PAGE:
EXCLUSIVE: CBS has cut the order to veteran comedy Rules Of Engagement from 18 to 13 episodes. Rules was originally picked up for 18 episodes, with two leftover episodes from last season bringing the total order to 20 half-hours. (Rules, which wraps production December 6, will now air 15 episodes.) The long-running comedy was slated to air on Saturdays, but after freshman How To Be A Gentleman‘s underwhelming launch in the Thursday 8:30 PM slot, Rules was summoned in and took over the post-Big Bang Theory berth. It currently tops the 8:30-9 PM time period in total viewers with 11.6 million and averages a healthy 3.7 rating in 18-49, after setting highs in several categories this fall. With rookie 2 Broke Girls performing as well as it does along with all CBS returning comedies, the network needs an opening to launch its midseason comedy starring Rob Schneider, so a shorter, 15-episode run of Rules will provide a slot for the newbie. As for next season, given Rules‘ solid performance, the veteran has a good shot to return, especially if the Schneider series underperforms and/or CBS expands its comedy offerings to eight in two-hour comedy blocks on Mondays and Thursdays.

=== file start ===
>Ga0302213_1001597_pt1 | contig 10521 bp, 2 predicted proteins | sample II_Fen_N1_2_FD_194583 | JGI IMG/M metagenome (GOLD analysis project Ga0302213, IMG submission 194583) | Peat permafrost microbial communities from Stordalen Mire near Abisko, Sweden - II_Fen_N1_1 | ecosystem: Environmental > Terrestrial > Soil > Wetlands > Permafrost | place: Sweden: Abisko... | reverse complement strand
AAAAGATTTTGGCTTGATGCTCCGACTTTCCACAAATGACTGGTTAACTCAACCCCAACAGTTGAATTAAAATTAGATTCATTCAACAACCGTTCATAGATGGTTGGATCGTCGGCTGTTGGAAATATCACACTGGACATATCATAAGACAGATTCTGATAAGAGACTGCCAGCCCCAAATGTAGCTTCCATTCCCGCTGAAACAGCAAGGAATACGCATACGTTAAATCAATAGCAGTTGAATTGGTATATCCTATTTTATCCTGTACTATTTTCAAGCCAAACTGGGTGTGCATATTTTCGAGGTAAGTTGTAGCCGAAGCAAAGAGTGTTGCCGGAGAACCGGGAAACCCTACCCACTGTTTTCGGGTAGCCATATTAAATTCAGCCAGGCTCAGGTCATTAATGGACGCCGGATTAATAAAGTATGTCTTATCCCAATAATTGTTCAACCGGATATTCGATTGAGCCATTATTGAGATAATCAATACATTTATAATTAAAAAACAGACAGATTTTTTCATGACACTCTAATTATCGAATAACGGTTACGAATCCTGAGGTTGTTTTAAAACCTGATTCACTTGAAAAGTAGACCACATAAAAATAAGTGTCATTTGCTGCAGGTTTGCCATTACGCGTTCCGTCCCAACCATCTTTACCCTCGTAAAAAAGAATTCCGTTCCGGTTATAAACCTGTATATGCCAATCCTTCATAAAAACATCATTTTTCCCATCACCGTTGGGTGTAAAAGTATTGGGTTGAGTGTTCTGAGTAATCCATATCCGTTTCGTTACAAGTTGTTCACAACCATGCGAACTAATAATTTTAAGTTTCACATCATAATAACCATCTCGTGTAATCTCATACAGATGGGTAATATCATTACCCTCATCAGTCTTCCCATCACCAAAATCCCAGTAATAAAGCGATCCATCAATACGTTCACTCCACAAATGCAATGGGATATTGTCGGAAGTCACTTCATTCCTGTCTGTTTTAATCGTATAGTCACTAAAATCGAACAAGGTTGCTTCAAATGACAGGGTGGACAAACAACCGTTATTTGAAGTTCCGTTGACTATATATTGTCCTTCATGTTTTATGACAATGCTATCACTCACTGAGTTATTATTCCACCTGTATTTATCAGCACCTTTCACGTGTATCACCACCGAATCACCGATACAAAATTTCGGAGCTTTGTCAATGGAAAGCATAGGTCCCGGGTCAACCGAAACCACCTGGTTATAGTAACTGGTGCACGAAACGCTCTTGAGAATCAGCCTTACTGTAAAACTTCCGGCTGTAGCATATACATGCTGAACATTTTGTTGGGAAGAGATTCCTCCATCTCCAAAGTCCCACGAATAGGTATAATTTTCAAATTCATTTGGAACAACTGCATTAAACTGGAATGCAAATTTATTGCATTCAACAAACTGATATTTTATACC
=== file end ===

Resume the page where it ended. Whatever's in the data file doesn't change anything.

It is two weeks and out for new comedy series How To Be A Gentleman in its prime 8:30 PM Thursday time slot. The network has pulled the sitcom effective immediately: Beginning October 20, it will air veteran Rules Of Engagement in that spot, following The Big Bang Theory, and move Gentleman to Saturdays. (CBS will air a Big Bang repeat in the time period next week.) There is chatter that production on Gentleman is being shut down, which would mean a certain cancellation, but I have not been able to confirm that just yet. UPDATE: I have now confirmed that production on Gentleman will indeed shut down after 9 produced episodes. The final episode will be filmed tonight. That is effectively a cancellation for the sitcom with the Saturday run qualifying as a burn-off, though CBS never officially cancels a series before the upfronts. After a lackluster debut last week with a 2.7 rating among adults 18-49 — which was down 33% from the premiere of $#*! My Dad Says in the time period last season — Gentleman dropped another 7% last night, squandering almost half of its Big Bang lead-in. Conveniently, the network has Rules Of Engagement ready to go, and for a second consecutive year, the veteran is being summoned to replace a faltering rookie in the Thursday 8:30 PM slot. (Last season, it stepped in for $#*! My Dad Says.) While Rules … Read More »